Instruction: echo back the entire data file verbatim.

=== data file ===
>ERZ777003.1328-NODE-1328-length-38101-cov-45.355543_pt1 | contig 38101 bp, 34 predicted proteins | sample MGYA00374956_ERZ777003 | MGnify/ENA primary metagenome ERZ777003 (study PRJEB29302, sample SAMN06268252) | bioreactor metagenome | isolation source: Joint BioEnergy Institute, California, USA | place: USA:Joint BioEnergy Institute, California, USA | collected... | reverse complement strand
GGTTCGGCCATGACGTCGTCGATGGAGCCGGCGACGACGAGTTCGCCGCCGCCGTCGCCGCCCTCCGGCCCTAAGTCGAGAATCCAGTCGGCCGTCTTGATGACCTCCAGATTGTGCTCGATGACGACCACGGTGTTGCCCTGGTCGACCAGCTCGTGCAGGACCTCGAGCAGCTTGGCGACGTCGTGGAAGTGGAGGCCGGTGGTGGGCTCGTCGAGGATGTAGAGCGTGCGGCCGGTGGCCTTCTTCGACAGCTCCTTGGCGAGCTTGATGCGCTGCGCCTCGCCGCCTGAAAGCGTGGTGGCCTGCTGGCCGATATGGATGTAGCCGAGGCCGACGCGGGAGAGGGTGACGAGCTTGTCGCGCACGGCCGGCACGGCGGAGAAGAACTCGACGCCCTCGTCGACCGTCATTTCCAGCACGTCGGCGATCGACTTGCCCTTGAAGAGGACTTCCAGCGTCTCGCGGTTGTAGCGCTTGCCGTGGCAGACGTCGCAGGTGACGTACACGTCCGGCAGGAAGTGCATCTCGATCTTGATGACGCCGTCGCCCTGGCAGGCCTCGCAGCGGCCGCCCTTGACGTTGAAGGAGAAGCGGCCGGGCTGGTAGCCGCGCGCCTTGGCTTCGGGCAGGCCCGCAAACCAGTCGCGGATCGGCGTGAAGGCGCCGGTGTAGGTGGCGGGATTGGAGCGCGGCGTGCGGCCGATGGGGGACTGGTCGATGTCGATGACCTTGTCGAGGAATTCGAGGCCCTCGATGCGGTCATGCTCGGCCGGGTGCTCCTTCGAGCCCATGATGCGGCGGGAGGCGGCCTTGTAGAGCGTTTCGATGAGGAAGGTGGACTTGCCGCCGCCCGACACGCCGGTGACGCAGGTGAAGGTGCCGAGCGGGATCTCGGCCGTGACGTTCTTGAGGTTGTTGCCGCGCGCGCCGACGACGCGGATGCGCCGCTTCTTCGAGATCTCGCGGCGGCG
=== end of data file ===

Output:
>ERZ777003.1328-NODE-1328-length-38101-cov-45.355543_pt1 | contig 38101 bp, 34 predicted proteins | sample MGYA00374956_ERZ777003 | MGnify/ENA primary metagenome ERZ777003 (study PRJEB29302, sample SAMN06268252) | bioreactor metagenome | isolation source: Joint BioEnergy Institute, California, USA | place: USA:Joint BioEnergy Institute, California, USA | collected... | reverse complement strand
GGTTCGGCCATGACGTCGTCGATGGAGCCGGCGACGACGAGTTCGCCGCCGCCGTCGCCGCCCTCCGGCCCTAAGTCGAGAATCCAGTCGGCCGTCTTGATGACCTCCAGATTGTGCTCGATGACGACCACGGTGTTGCCCTGGTCGACCAGCTCGTGCAGGACCTCGAGCAGCTTGGCGACGTCGTGGAAGTGGAGGCCGGTGGTGGGCTCGTCGAGGATGTAGAGCGTGCGGCCGGTGGCCTTCTTCGACAGCTCCTTGGCGAGCTTGATGCGCTGCGCCTCGCCGCCTGAAAGCGTGGTGGCCTGCTGGCCGATATGGATGTAGCCGAGGCCGACGCGGGAGAGGGTGACGAGCTTGTCGCGCACGGCCGGCACGGCGGAGAAGAACTCGACGCCCTCGTCGACCGTCATTTCCAGCACGTCGGCGATCGACTTGCCCTTGAAGAGGACTTCCAGCGTCTCGCGGTTGTAGCGCTTGCCGTGGCAGACGTCGCAGGTGACGTACACGTCCGGCAGGAAGTGCATCTCGATCTTGATGACGCCGTCGCCCTGGCAGGCCTCGCAGCGGCCGCCCTTGACGTTGAAGGAGAAGCGGCCGGGCTGGTAGCCGCGCGCCTTGGCTTCGGGCAGGCCCGCAAACCAGTCGCGGATCGGCGTGAAGGCGCCGGTGTAGGTGGCGGGATTGGAGCGCGGCGTGCGGCCGATGGGGGACTGGTCGATGTCGATGACCTTGTCGAGGAATTCGAGGCCCTCGATGCGGTCATGCTCGGCCGGGTGCTCCTTCGAGCCCATGATGCGGCGGGAGGCGGCCTTGTAGAGCGTTTCGATGAGGAAGGTGGACTTGCCGCCGCCCGACACGCCGGTGACGCAGGTGAAGGTGCCGAGCGGGATCTCGGCCGTGACGTTCTTGAGGTTGTTGCCGCGCGCGCCGACGACGCGGATGCGCCGCTTCTTCGAGATCTCGCGGCGGCG